Feature

Will Vivek Sehgal's gambit pay off?

A stretched balance sheet and an uncertain global auto market could upset Motherson Sumi’s grand plans

Vishal Koul

It’s very rare for Indian CEOs to lose their composure during analyst concalls. Usually, they and their acolytes ooze cream and honey about the latest quarter and regurgitate endless versions of it throughout the concall. Analysts, too, play along, not wanting to get into management’s bad books. So, when Vivek Chaand Sehgal, founder of Motherson Sumi Systems (MSS), in response to a follow-up query regarding the downside for the OEMs he supplies to, blurted, “You have to ask the OEMs the question, boss. I am no authority on this. Sorry about that”, one is not sure what the after chatter in the analyst community might have been.

Big bang
MSS grew seven times in four years, but overseas buys threaten profitability

To Sehgal’s credit, he does majorly own and run a company with a present-day market cap of about Rs.10,000 crore and has delivered the targets set so far. Since early 2000, Motherson has been setting five-year topline and return on capital employed (RoCE) targets. RoCE is a metric used to gauge a company’s capital efficiency. MSS clocked sales of Rs.781 crore and RoCE of 40% by FY05. Continuing with its winning streak, the company surpassed its subsequent five-year revenue target by half a billion to touch $1.5 billion by FY10 and managed to maintain RoCE of 37%. Today, the company’s grand strategy is to clock about $5 billion in sales by FY15 and achieve a RoCE of 40%.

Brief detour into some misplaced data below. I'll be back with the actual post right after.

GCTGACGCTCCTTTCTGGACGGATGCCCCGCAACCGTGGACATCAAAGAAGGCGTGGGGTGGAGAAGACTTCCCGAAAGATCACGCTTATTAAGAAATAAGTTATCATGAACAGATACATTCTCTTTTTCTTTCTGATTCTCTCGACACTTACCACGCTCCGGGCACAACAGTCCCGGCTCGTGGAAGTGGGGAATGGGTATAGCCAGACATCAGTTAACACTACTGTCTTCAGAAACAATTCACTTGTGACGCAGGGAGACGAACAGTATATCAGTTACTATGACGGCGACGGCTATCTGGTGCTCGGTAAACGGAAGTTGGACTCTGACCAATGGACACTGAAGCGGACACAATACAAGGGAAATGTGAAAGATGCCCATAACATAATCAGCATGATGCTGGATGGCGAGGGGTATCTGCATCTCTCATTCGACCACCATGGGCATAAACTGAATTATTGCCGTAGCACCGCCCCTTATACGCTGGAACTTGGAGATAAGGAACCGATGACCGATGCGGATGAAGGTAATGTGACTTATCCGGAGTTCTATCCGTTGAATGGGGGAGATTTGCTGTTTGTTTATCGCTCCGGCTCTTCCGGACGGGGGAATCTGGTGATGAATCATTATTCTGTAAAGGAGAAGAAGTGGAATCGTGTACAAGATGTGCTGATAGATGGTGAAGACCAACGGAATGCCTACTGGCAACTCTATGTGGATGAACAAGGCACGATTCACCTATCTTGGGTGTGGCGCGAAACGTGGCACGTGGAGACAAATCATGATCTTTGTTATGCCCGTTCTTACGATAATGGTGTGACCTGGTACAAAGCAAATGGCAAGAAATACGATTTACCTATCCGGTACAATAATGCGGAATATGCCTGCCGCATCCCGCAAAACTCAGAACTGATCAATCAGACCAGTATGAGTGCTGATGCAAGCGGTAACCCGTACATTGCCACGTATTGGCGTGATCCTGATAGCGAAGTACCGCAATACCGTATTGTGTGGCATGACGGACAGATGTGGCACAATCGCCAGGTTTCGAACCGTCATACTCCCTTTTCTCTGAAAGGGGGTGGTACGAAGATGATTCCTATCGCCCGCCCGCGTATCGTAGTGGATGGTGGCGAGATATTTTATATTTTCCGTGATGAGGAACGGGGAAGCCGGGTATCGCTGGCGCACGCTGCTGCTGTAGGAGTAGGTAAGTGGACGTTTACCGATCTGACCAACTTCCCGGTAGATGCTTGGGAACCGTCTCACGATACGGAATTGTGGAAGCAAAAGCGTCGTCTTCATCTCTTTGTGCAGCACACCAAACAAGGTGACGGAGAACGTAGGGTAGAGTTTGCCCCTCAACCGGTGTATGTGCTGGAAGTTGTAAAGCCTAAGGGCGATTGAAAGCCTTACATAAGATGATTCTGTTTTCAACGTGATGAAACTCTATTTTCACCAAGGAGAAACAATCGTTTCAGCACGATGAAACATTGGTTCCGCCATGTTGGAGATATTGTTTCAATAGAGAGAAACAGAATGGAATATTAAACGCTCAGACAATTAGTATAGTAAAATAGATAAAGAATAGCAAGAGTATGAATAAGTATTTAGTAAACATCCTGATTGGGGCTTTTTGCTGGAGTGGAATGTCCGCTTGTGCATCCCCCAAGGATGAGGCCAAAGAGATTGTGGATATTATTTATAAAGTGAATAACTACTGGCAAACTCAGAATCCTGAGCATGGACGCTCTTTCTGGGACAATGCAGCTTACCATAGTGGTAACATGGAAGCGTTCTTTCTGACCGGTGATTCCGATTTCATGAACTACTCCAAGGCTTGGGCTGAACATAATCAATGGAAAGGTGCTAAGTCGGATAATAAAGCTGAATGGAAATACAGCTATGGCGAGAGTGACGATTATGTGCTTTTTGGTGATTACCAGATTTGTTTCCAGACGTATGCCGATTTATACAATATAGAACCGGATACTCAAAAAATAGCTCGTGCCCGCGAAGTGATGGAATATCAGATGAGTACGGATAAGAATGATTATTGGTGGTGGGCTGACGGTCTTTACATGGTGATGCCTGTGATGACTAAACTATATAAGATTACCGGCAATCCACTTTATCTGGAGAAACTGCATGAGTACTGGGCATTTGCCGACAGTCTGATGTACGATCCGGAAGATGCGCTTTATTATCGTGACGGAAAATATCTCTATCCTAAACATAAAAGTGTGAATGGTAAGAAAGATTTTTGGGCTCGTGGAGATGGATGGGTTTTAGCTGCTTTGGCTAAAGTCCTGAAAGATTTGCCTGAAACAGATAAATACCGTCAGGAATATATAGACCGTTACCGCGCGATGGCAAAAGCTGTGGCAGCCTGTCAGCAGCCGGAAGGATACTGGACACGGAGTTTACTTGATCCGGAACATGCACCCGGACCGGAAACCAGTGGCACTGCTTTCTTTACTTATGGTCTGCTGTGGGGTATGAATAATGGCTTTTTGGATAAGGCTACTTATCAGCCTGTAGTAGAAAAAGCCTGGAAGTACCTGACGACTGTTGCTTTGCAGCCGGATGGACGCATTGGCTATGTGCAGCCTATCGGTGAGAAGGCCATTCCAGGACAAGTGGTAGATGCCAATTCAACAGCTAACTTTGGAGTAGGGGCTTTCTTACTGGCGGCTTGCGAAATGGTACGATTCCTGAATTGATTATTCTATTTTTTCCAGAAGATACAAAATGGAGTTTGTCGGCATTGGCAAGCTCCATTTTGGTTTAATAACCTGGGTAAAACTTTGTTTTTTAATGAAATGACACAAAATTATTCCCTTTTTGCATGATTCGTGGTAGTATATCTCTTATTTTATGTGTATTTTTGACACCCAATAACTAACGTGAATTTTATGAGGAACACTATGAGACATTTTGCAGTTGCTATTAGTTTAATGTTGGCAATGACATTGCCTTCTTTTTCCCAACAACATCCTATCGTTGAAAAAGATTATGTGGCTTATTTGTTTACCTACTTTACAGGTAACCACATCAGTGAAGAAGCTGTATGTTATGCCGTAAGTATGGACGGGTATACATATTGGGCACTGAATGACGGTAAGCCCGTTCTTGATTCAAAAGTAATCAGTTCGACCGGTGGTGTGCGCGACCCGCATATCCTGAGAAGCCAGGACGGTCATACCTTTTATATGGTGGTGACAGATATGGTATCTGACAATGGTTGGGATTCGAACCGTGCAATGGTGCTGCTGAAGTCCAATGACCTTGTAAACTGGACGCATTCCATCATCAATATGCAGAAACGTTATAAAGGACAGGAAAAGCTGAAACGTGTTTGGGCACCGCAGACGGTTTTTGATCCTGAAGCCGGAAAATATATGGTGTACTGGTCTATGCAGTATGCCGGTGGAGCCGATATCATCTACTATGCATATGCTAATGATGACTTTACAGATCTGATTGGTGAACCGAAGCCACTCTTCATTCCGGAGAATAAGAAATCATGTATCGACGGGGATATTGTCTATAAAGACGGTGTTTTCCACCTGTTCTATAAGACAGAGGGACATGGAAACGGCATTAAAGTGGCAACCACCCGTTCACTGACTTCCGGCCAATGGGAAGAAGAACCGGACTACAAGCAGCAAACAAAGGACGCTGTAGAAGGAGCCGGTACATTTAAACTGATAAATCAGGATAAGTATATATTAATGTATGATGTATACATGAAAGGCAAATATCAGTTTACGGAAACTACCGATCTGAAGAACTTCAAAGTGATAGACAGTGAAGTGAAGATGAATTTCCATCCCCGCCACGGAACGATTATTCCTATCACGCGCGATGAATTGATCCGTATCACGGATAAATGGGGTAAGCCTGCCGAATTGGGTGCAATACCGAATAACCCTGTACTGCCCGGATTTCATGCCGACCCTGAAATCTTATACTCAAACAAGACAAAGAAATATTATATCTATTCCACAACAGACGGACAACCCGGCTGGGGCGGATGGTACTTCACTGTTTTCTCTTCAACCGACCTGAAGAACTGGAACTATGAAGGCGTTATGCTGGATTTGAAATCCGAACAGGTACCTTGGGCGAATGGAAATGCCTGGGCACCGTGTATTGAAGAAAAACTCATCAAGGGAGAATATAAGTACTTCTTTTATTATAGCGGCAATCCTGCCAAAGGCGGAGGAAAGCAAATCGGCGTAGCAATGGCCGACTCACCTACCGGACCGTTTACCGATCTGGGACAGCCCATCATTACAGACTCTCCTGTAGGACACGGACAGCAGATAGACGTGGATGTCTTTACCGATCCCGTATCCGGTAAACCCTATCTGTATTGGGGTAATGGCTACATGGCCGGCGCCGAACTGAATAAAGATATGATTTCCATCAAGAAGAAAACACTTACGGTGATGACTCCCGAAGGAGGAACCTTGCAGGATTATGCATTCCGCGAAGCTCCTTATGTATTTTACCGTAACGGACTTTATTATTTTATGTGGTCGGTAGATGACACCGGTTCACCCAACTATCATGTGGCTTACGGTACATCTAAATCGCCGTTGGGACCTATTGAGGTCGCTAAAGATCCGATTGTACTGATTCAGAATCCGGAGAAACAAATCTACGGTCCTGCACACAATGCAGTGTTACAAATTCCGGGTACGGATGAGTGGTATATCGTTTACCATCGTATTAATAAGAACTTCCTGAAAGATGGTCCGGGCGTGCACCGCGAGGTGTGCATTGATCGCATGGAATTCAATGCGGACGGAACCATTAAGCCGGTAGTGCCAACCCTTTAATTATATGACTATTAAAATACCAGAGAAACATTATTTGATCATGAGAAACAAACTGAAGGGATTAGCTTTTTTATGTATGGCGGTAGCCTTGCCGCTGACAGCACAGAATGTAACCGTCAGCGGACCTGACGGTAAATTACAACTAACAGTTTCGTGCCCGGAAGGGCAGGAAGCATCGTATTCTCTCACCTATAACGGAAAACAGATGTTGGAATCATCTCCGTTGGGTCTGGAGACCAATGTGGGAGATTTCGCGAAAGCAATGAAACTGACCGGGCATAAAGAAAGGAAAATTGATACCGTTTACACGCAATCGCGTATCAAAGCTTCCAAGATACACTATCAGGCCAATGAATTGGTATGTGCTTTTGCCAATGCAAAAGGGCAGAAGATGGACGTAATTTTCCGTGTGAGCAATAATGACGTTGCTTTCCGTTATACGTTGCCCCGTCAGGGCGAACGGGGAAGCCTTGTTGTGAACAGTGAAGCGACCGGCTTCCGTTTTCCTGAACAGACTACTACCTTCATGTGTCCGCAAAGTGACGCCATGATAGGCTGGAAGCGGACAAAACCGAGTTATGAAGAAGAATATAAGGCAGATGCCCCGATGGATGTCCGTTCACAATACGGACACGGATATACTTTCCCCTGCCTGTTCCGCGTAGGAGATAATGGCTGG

Thanks to a slew of joint ventures and close to a dozen buyouts since 2002, Sehgal has been on track. But the big addition to MSS’ topline happened during the credit crunch of 2008. The world was in the grip of an economic slowdown and there was little festive cheer as businesses were closing down or were cutting back on production. The auto industry was especially badly hurt with sales of new cars falling by half in the US, the world’s biggest auto market, in Q4CY08; Europe wasn’t any better off. Back in India, Motherson couldn’t escape the impact, either. Orders from carmakers were drying up while inventory was piling up. The management had no choice but to halt production for about a week and give its employ

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